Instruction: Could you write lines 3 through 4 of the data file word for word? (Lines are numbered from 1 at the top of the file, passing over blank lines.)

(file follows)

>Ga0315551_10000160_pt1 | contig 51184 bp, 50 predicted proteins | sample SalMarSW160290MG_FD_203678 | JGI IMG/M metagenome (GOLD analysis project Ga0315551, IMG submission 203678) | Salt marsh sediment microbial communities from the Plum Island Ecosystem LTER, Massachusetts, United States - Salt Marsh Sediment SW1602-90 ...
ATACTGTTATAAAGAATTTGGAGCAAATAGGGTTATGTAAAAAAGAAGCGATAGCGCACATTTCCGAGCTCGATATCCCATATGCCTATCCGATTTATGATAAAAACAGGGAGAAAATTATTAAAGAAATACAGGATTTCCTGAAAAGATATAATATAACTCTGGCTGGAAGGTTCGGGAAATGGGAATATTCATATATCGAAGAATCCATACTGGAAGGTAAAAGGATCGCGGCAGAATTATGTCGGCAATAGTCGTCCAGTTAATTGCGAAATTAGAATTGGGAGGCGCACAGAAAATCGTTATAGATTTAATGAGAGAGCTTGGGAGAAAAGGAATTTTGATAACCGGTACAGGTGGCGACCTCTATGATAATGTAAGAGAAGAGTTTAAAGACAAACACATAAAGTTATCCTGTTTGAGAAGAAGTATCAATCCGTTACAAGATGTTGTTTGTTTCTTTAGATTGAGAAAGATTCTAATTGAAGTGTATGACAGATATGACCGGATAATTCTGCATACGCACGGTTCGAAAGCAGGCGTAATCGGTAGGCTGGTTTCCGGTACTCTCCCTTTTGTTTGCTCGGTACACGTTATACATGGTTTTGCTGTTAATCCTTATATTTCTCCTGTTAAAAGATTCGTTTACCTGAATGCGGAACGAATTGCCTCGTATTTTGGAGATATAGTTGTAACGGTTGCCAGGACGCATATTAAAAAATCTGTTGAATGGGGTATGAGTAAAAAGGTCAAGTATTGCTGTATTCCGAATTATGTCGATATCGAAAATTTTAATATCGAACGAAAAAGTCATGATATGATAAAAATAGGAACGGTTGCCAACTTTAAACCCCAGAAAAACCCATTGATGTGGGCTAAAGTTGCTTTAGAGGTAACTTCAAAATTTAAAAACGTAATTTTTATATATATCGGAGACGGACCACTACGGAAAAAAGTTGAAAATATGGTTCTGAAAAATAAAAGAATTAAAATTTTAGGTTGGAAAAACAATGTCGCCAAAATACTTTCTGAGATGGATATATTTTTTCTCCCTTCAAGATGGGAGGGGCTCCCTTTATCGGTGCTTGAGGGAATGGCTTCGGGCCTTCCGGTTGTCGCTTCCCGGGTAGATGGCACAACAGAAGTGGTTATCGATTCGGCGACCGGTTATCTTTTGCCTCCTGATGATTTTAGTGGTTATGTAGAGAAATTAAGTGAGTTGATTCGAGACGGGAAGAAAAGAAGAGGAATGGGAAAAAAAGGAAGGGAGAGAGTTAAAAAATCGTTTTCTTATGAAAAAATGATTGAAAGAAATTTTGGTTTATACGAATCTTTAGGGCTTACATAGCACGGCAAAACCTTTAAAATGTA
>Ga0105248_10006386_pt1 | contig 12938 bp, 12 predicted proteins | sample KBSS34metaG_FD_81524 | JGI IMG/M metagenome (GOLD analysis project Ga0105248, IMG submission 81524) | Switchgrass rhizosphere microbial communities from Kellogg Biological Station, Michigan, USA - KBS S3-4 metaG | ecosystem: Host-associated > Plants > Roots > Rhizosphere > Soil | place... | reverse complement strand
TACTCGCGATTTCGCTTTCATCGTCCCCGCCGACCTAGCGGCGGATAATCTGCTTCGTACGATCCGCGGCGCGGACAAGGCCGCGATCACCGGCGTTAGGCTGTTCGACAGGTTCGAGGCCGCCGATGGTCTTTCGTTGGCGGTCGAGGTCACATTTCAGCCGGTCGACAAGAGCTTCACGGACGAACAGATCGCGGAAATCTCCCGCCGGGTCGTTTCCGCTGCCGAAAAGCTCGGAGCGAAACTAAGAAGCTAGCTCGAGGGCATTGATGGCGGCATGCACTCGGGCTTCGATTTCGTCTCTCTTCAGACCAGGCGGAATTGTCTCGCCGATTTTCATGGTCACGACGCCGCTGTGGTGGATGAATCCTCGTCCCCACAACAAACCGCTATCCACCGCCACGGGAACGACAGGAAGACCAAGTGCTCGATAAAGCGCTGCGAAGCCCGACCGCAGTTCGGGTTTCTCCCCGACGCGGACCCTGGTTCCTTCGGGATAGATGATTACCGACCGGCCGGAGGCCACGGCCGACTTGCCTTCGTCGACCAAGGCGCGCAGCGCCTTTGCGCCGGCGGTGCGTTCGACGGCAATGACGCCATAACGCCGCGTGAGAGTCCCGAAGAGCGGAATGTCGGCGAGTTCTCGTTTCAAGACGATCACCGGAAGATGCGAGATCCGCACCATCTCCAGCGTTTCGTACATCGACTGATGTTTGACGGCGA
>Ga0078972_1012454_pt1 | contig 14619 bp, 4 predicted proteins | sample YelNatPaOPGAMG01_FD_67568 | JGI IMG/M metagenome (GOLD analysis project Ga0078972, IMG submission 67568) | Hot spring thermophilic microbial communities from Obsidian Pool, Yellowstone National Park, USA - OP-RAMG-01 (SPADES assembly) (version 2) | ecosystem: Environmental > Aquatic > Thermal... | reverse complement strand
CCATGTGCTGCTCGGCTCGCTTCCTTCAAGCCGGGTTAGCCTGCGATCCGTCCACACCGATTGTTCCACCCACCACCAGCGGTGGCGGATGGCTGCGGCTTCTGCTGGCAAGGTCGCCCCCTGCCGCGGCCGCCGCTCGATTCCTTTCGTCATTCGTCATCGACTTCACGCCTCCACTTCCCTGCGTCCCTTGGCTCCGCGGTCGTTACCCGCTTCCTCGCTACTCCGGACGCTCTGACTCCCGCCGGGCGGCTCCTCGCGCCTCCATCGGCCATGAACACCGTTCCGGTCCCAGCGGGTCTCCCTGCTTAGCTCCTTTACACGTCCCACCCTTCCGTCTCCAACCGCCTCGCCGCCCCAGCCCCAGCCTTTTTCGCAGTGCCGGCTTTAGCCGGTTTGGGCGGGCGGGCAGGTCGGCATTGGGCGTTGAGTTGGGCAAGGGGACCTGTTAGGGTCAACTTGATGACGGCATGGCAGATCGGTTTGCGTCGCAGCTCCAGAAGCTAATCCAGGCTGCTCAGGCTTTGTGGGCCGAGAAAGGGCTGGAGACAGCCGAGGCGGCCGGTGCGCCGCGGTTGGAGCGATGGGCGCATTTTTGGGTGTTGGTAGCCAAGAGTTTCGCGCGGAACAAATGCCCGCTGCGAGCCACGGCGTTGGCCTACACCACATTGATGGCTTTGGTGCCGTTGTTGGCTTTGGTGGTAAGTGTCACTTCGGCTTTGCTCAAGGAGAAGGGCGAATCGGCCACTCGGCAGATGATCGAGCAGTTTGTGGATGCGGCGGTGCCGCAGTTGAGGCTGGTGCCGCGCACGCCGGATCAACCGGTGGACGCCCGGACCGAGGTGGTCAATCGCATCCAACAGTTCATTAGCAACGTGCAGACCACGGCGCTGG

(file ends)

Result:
>Ga0105248_10006386_pt1 | contig 12938 bp, 12 predicted proteins | sample KBSS34metaG_FD_81524 | JGI IMG/M metagenome (GOLD analysis project Ga0105248, IMG submission 81524) | Switchgrass rhizosphere microbial communities from Kellogg Biological Station, Michigan, USA - KBS S3-4 metaG | ecosystem: Host-associated > Plants > Roots > Rhizosphere > Soil | place... | reverse complement strand
TACTCGCGATTTCGCTTTCATCGTCCCCGCCGACCTAGCGGCGGATAATCTGCTTCGTACGATCCGCGGCGCGGACAAGGCCGCGATCACCGGCGTTAGGCTGTTCGACAGGTTCGAGGCCGCCGATGGTCTTTCGTTGGCGGTCGAGGTCACATTTCAGCCGGTCGACAAGAGCTTCACGGACGAACAGATCGCGGAAATCTCCCGCCGGGTCGTTTCCGCTGCCGAAAAGCTCGGAGCGAAACTAAGAAGCTAGCTCGAGGGCATTGATGGCGGCATGCACTCGGGCTTCGATTTCGTCTCTCTTCAGACCAGGCGGAATTGTCTCGCCGATTTTCATGGTCACGACGCCGCTGTGGTGGATGAATCCTCGTCCCCACAACAAACCGCTATCCACCGCCACGGGAACGACAGGAAGACCAAGTGCTCGATAAAGCGCTGCGAAGCCCGACCGCAGTTCGGGTTTCTCCCCGACGCGGACCCTGGTTCCTTCGGGATAGATGATTACCGACCGGCCGGAGGCCACGGCCGACTTGCCTTCGTCGACCAAGGCGCGCAGCGCCTTTGCGCCGGCGGTGCGTTCGACGGCAATGACGCCATAACGCCGCGTGAGAGTCCCGAAGAGCGGAATGTCGGCGAGTTCTCGTTTCAAGACGATCACCGGAAGATGCGAGATCCGCACCATCTCCAGCGTTTCGTACATCGACTGATGTTTGACGGCGA